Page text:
We are living through an era of rapidly accelerated social, political, and environmental change. Spiraling costs of medical care, consumer activism around health care delivery, an aging population, and growing evidence of climate change are just some of the big currents of change. These trends are national and global in scope, and as such, far beyond any one profession or sector to shape or control. It remains for the medical profession to understand the currents of the time and adapt in order to thrive in the future.
Regulatory environment in flux
Hospitals and clinicians continue to struggle with a regulatory framework designed to improve higher quality of care yet may be creating additional barriers to access and efficiency. The passionate debate about health care costs and coverage is ongoing at the national level and appears to be a central issue on the minds of voters. Although the outcome of the debate cannot be foreseen, it will be left to the medical profession to maintain standards of care. Although the Affordable Care Act may not be repealed, the federal government’s role may diminish as policy is likely to be made by state politicians and bureaucrats.1 As a result, organizations operating in multiple states may find it difficult to develop organization-wide business strategies. And with the shift to value-based reimbursement and issues related to data breaches regarding private patient health care information, many health care professionals will need better support and documentation tools to remain compliant. This puts a large burden on medical organizations to invest even more in information technology, data management systems, and a wide range of training up and down the organizational chart. Keeping up with the needs of physicians for secure data management will be costly but critical.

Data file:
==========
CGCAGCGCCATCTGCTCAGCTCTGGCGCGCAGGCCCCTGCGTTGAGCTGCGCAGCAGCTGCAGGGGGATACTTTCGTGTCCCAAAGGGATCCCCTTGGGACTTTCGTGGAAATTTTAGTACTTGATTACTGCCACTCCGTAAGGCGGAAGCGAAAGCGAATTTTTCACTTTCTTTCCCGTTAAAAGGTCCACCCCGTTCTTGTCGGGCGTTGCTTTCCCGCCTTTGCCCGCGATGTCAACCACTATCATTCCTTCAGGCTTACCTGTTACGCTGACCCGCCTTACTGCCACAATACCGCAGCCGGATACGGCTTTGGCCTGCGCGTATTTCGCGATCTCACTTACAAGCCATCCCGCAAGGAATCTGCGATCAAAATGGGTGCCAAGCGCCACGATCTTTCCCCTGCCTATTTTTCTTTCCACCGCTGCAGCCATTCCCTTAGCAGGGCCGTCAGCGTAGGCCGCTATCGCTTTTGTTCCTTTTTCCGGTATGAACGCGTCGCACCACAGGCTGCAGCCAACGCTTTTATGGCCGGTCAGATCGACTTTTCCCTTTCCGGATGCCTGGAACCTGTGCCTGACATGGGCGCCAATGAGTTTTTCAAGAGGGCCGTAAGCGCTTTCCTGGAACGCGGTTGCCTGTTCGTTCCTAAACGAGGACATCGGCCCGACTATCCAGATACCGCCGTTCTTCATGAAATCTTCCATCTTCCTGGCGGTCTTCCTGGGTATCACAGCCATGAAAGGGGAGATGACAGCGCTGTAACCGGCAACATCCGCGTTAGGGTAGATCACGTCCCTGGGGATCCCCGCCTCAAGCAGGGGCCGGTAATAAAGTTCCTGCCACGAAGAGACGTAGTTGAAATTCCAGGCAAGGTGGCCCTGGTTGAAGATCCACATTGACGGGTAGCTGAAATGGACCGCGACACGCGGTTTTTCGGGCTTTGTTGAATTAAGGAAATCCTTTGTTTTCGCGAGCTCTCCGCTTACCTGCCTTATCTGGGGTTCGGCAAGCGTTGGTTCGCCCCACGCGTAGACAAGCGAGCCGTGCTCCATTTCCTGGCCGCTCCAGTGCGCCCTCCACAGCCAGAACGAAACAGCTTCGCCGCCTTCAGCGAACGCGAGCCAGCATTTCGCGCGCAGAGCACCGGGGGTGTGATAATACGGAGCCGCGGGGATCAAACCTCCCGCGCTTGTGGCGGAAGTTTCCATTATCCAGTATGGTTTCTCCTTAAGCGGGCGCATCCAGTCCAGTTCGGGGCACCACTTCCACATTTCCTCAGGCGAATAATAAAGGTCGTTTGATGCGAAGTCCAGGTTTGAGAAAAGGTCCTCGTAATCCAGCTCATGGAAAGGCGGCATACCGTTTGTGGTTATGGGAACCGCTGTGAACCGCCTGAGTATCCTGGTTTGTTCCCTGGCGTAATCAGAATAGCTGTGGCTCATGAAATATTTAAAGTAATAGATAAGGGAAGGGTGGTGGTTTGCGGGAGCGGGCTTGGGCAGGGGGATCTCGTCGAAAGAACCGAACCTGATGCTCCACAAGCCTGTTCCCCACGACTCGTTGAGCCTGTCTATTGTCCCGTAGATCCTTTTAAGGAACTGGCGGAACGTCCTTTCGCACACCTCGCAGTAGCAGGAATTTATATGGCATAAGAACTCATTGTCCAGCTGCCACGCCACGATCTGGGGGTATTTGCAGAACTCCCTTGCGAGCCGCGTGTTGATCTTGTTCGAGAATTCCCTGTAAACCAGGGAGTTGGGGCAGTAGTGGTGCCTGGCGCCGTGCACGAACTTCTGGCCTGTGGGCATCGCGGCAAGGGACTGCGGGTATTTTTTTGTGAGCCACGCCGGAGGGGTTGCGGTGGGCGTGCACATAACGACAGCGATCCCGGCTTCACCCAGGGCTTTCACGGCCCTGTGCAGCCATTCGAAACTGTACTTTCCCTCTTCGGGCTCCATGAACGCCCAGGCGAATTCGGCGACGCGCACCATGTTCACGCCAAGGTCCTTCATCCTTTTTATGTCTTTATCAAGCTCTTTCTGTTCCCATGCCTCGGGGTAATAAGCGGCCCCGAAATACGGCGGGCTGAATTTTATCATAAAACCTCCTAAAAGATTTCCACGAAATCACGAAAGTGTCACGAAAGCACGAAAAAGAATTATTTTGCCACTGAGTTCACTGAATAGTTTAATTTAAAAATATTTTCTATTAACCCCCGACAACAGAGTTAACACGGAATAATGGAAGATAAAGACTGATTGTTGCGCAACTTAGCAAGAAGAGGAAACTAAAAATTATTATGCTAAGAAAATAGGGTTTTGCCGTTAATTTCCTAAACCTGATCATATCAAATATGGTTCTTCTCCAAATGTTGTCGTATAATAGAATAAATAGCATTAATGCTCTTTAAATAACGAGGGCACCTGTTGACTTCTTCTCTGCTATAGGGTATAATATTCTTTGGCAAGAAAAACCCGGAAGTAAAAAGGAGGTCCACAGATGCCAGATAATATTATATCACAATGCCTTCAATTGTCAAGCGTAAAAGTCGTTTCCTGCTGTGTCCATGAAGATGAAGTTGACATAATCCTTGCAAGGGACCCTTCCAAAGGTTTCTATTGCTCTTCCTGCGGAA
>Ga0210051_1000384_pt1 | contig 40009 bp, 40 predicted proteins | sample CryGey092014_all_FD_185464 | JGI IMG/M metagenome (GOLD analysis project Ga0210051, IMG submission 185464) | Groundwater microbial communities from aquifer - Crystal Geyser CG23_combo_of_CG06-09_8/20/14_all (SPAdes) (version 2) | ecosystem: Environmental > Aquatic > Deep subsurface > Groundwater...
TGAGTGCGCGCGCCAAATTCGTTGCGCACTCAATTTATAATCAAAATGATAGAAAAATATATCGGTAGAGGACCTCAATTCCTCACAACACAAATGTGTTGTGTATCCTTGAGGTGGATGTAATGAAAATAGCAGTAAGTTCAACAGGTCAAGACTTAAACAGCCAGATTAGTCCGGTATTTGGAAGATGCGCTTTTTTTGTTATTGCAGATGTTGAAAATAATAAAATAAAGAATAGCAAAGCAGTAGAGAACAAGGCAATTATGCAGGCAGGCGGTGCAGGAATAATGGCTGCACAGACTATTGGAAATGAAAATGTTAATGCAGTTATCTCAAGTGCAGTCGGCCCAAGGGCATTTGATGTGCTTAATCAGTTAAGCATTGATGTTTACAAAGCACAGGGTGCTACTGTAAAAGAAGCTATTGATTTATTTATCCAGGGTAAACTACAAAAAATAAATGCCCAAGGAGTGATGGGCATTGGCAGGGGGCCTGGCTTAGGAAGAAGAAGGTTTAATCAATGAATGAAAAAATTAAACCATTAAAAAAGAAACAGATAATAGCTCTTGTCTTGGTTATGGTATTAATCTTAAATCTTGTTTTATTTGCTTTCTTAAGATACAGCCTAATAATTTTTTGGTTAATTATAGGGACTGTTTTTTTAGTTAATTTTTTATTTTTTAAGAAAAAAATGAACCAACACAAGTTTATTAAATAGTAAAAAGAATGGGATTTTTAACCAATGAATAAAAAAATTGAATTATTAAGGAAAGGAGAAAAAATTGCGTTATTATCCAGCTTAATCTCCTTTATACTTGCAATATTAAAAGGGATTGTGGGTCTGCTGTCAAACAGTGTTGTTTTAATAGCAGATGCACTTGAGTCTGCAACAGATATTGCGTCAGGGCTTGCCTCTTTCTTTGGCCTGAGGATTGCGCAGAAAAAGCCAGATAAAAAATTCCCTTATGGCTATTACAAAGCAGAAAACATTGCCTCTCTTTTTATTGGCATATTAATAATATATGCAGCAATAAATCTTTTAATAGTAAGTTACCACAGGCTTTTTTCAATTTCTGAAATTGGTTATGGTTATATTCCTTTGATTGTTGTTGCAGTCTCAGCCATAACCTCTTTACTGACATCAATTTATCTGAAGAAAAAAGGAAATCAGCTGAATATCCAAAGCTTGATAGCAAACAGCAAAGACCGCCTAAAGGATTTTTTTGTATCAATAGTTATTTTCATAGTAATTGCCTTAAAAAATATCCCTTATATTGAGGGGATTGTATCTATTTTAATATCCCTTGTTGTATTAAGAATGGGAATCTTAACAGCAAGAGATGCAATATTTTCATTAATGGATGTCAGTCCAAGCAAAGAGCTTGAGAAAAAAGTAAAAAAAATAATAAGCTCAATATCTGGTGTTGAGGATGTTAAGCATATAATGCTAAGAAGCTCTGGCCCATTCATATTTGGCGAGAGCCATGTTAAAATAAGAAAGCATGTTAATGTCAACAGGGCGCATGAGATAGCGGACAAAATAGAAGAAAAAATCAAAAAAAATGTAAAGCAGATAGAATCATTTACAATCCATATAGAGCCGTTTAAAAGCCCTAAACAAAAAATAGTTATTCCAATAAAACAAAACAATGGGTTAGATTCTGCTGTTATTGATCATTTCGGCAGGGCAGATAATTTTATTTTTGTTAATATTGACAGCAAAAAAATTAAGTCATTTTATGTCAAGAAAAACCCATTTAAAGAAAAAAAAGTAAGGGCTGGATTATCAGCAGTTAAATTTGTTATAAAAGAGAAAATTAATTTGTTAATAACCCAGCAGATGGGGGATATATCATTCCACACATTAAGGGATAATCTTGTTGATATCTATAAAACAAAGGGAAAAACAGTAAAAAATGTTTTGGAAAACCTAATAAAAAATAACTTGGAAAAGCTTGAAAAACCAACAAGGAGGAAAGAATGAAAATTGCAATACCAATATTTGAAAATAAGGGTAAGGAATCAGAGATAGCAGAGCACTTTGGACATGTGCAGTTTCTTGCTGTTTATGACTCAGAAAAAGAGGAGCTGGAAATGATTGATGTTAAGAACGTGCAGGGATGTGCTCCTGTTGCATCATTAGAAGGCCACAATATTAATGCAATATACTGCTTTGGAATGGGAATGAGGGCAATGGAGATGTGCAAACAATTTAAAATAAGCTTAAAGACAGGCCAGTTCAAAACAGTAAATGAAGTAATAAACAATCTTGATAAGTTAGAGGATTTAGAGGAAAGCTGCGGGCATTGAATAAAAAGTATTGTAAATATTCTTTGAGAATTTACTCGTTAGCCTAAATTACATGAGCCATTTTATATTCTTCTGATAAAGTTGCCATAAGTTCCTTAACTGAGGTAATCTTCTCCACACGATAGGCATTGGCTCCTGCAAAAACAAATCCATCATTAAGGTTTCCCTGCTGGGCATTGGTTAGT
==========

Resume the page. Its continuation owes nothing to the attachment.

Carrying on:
Patients will feel climate change
Environmental factors affecting the air we breathe are of primary concern for patients with a broad range of cardiorespiratory conditions.2 Healthy but vulnerable infants, children, pregnant women, and the elderly may also feel the effects.3 Air pollution, increased levels of pollen and ground-level ozone, and wildfire smoke are all tied to climate change and all can have a direct impact on the patients seen by chest physicians.4 Individuals exposed to these environmental conditions may experience diminished lung function, resulting in increased hospital admissions.
Keeping up with the latest research on probable health impacts of these environmental trends will be on the agenda of most chest physicians.5 Professional societies will need to prepare to serve the educational needs of members in this regard. Continuing education content on these topics will be needed. The field will respond with new diagnostic tools and new treatments.6 Climate change may be a global-level phenomenon, but for many chest physicians, it means treating increasing numbers of patients affected by pulmonary disease.
Mind the generation gap
The population in the United States is primarily under the age of 65 years (84%), but the number of older citizens is on the rise. In 2016, there were 49.2 million people age 65 or older, and this number is projected to almost double to 98 million in 2060. The 85-and-over population is projected to more than double from 6.4 million in 2016 to 14.6 million in 2040 (a 129% increase).7